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This blog is the work of an educated civilian, not of an expert in the fields discussed.

Saturday, October 28, 2006

Shut Up & Sing!

And Also: An author of an upcoming book on the myth of tort suits run riot has a tasty blog (h/t Washington Monthly). See here for an "accord" to an argument in support of the Afghan War as compared to the one in Iraq. I see much merit in the points made by the original article though think more thought had to be put in the authorization. Can we please make this mandatory from now on? Remember to set back your clocks.

[H]ow in the world can the words that I said
Send somebody so over the edge
That they'd write me a letter
Sayin' that I better shut up and sing
Or my life will be over.

-- "Not Ready to Make Nice"

There is a book out there entitled Shut Up and Sing: How Elites from Hollywood, Politics, and the UN are Subverting America by Laura Ingraham, which Publishers Weekly over at Amazon notes: "To the author of this vociferous but ill-supported right wing screed, membership in the elite is not an objective position of wealth, power or influence." We are also told that it was published by Regnery Publishing (supplier of chunks of loud mouth conservative propaganda), which gives the knowledgeable fair warning of what it likely offers.

The Amazon entry also notes that it was published in September, 2003, which is notable since the title clearly references an event (that the index suggests is directly addressed by about five pages of the text) that took place only six months before. On March 10, the leader singer of the popular country music (with an independent streak) group the Dixie Chicks noted in between songs at a London concert that "Just so you know, we're ashamed the president of the United States is from Texas." This after connecting it to the upcoming war that said president was shoving down our throats.

This was reported by the British press, soon becoming a major controversy in the U.S. with the help of the usual right wing troublemakers. It had a particularly strong effect though in that country music radio stations -- as a result of listener complaints -- stopped playing their songs. We also had public demonstrations where their CDs were destroyed or tossed in the trash. Various shades of the complaint -- criticizing "our" president, doing so overseas, etc.

They did play at a scheduled Southern locale booking, so clearly it is not like all listeners were APPALLED by what Natalie Maines (who I'd think showed signs of liberal politics before then ... the group also has a song out concerning killing a wife abuser) said. But, it did have serious economic consequences. It also suggests a certain culture clash. People like myself are rather appalled that a single line of criticism, one as war many found horrendous was upon us, was deemed so horrible. Is this our America?

A group that had just played at the Super Bowl, so typically Southern country that Hank Hill of King of The Hill praised them, would become persona non grata because of one remark? Well, sure, when Toby Keith put Maines together with Saddam for her sins, some gas was tossed on the fire by the resulting feud. But, the documentary Dixie Chicks: Shut Up and Sing reaffirms the basic problem with the controversy.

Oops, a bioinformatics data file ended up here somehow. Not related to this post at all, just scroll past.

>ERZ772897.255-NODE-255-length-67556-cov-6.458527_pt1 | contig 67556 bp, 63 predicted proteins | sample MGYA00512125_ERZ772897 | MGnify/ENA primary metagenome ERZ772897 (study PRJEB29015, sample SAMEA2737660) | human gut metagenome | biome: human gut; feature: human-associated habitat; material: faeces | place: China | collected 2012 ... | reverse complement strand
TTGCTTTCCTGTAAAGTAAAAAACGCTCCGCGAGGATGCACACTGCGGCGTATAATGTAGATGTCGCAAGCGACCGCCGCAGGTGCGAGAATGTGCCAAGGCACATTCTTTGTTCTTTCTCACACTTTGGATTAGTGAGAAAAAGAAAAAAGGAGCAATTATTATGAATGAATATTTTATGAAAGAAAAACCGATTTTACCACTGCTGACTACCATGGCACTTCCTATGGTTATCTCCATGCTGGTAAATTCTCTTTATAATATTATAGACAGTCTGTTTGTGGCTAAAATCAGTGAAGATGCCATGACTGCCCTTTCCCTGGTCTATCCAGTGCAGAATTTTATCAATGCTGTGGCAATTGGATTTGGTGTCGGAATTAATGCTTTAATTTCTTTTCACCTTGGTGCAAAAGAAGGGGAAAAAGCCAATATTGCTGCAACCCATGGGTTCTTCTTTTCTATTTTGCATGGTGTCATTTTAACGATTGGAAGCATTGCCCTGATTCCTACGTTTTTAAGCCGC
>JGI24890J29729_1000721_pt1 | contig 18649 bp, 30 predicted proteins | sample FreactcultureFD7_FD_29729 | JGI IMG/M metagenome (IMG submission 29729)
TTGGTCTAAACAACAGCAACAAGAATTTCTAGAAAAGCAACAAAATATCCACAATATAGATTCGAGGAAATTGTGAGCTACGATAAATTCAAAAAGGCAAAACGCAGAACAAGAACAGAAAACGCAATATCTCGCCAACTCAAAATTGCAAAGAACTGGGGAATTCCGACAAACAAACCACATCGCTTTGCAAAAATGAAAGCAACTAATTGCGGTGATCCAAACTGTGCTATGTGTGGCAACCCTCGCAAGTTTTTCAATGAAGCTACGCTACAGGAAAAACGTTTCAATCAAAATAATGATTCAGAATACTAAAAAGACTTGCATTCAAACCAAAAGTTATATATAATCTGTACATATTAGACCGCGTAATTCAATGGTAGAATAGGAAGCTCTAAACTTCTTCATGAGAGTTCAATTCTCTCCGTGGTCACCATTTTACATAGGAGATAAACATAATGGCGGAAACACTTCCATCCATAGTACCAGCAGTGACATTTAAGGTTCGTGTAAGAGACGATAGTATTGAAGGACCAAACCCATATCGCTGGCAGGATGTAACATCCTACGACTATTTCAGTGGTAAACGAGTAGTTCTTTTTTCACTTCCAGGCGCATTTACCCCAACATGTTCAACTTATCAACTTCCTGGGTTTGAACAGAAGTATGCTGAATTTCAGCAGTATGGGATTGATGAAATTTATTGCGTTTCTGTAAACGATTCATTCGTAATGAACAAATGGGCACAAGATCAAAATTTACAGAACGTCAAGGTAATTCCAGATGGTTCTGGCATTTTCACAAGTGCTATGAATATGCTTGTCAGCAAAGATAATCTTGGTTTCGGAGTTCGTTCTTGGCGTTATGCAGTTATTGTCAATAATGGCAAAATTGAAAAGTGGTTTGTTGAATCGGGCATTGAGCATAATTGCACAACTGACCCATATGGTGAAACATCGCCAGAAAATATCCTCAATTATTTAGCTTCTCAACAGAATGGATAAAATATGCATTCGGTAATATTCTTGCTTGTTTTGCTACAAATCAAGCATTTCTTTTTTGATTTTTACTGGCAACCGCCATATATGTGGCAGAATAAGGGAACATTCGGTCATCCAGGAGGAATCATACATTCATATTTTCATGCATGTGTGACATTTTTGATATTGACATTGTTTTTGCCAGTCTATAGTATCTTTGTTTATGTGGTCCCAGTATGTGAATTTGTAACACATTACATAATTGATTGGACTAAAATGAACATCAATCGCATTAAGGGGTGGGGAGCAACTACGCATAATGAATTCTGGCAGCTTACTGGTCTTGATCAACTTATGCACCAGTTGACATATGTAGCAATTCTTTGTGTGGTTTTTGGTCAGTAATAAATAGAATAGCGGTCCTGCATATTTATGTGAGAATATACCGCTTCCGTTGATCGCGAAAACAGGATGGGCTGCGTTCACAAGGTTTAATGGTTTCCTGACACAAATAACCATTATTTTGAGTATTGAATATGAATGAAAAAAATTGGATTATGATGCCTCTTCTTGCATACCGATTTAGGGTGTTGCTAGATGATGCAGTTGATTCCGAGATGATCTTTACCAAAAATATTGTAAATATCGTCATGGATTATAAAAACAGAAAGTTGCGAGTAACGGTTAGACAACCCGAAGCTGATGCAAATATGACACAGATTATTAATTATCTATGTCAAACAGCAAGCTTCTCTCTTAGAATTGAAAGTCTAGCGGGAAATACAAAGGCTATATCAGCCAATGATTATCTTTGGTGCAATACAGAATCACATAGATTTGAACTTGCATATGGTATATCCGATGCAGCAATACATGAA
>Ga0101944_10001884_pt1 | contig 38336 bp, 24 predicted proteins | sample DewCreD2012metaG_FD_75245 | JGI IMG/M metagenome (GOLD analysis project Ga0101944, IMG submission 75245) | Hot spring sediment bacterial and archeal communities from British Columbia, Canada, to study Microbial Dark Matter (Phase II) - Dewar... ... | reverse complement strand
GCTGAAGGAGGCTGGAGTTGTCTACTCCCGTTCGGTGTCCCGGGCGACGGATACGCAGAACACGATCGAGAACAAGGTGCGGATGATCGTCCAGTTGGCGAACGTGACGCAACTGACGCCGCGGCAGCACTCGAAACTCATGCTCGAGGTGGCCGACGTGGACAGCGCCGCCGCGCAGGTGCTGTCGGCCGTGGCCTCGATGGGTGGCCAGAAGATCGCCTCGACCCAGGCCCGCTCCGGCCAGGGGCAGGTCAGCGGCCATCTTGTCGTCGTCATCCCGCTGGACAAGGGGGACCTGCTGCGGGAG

A dislike of the values that many of us find basic to what we love about this country. Sure, there also is the point that the "pox on both their houses" line simply is b.s. We see this in campaign advertising. We see this when congressional scholars from the center/right speak of the "broken branch," underlining that the Republicans broke it considerably more than the obviously with sin Democrats.

But, how in the hell are people supposed to be all shocked when a singer known for being a bit outspoken basically speaks her mind? And, not exactly in extended fashion ... just a passing remark that apparently is somehow treasonous. Criticism of the President is treasonous? Talking about not ready to make nice. The documentary btw is largely a sort of behind the scenes deal that could fit well on VH1 (the documentary mentions MTV is too "young" for them, but VH1 would still find them appropriate), which has a "Storytellers" (music plus a bit of commentary) feature starring the band Saturday night at 9PM. We see their family -- cute babies -- and some behind the scenes strategy sessions.

You know, beautiful (with an interesting look, especially the eyes) smart talented babes with families of whom this country should be proud. And, again, many are. True enough they are so "controversial" that major networks do not want to air [preview link provided] ads for the documentary. But, the fact nothing much good is on network t.v. is not news, is it? Sheesh ... Lorelai is back with Christopher for crying out loud!

No shock CW doesn't want to air it. As to DC, they survived, and now apparently realize that some of their fans only wanted them to be a wee bit outspoken. And, hey, I know many musicians have a certain "brand," and country/bluegrass music fans down South don't want certain things from their "talent" any more than let's say U2 fans in different sort of way. But, NM wasn't out there on the street protesting or something. And, again, I doubt her views were not noticeably liberal in other ways too. She isn't dumb -- they didn't realize such a comment would cause so much trouble. It shouldn't have.

Anyway, I enjoyed the documentary, a well made effort by a pro at this sort of thing. It's in limited release, but worth a watch ... or there's the VH1 deal. Their official website is here. See also, this ACLU advertisement starring Natalie Maines.

And, speak up and sing!